Assisted suicide: How about a few second thoughts?

This article was published in the Anglican Journal on May 19, 2015.

By Adrian Rhodes

Archbishop Fred Hiltz is correct in saying Anglicans should “…exhibit an unwavering resolve to include those most affected by our deliberations.” In response, I am writing my impressions.

I have three chronic disabilities. I have experienced substandard care; misdiagnoses, been accused of being a drug user and have been told I am not doing enough to look after myself. Now there’s another option: instead of caring, a doctor can offer to help me end it all.

I noted with sadness that one commentator was “ecstatic” and another “overjoyed” at the Supreme Court of Canada’s February ruling. I have a database with approximately 318 names of people killed by doctors, nurses, or family because they were ill, dying or disabled. Is that something to be ecstatic about?

Unbearable suffering, not defined, was mentioned. That suffering can be interpreted to the lowest common denominator. What is the minimum suffering that someone has to have in order to demand death?

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My visit to the Registered Nurses' Association of Ontario Annual General Meeting

This article was written by Adrian Rhodes and published on his blog on April 21.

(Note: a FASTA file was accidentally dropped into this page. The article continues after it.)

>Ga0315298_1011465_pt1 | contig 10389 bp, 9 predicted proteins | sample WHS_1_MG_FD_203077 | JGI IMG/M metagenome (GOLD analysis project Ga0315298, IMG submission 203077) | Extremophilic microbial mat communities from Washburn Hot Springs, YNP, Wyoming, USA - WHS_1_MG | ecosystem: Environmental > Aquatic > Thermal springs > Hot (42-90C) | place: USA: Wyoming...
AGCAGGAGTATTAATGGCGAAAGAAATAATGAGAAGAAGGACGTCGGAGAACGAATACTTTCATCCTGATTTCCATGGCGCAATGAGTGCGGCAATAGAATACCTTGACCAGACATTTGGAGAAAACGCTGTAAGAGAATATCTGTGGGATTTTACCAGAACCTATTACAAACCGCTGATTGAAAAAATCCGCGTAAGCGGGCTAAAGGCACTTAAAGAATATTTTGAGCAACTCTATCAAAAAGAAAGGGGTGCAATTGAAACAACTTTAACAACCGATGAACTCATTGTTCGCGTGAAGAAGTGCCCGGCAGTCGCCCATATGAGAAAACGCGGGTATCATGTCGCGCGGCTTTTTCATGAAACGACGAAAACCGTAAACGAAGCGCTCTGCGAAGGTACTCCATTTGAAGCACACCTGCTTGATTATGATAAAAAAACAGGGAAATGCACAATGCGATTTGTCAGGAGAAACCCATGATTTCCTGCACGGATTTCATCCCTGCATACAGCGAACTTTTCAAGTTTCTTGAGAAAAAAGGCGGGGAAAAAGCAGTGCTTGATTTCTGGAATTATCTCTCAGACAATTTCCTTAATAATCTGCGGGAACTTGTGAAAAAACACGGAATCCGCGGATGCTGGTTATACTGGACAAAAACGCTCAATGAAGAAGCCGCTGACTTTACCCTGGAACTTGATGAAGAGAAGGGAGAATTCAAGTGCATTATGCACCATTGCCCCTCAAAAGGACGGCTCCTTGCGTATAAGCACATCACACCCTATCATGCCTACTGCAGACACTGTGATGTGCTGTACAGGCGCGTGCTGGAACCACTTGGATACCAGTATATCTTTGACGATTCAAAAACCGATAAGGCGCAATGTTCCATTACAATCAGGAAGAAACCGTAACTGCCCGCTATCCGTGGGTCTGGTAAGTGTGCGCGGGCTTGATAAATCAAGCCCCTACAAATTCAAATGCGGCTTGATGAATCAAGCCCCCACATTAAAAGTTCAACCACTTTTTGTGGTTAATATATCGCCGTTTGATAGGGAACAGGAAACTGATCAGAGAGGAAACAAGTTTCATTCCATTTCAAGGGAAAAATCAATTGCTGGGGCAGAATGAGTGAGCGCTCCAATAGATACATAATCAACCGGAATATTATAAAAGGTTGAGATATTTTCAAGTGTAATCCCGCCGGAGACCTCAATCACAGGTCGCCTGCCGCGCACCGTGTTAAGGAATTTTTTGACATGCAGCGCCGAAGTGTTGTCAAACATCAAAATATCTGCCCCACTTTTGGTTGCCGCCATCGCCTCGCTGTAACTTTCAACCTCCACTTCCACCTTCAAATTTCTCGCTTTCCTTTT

A record of my visit to the RNAO meeting. Some comments based on my observations concerning the assisted suicide public seminar.

I ended up going to the RNAO Annual General Meeting on Saturday, April 18, 2015 and had no little trepidation about it. I had never done something like this before and so did not know what to expect. I left Markham via TTC on a beautiful cool Saturday morning with my small knapsack, a couple of notepads and a couple of pencils. I also took along a copy of Critical Theory: A Very Short Introduction by Stephen Eric Bronner. I read that book on the way down on the bus and train. All told, it took me an hour and ten minutes to reach the hotel downtown.

The venue was beautiful; the hotel had been newly renovated and it showed. I looked around the lobby and found a sign for the RNAO meeting downstairs, reached via escalator. I went down and looked at the different displays before any people were around. There were between fourteen and sixteen displays, all related to the RNAO’s work in different parts of Ontario.

Before going downstairs, I asked at a table with an RNAO rep (and sign) if I needed to sign in for the public meeting and was told I did not. In addition, there were no open venues until that one meeting. It would begin at 11:30. As it turned out, the previous meeting, at ten, ran a little late. I decided to go upstairs and have a cup of coffee while I waited. Best five dollar coffee I ever had.

The service was good and I must have looked out of place: Cherry red 14 hole Doc Martens, blue jeans, grey t-shirt, blue alpha jacket and haversack. I certainly had the attention of the staff in the hotel. However, as they got used to my presence, I faded into the background as I enjoyed that aforementioned coffee at the bar.

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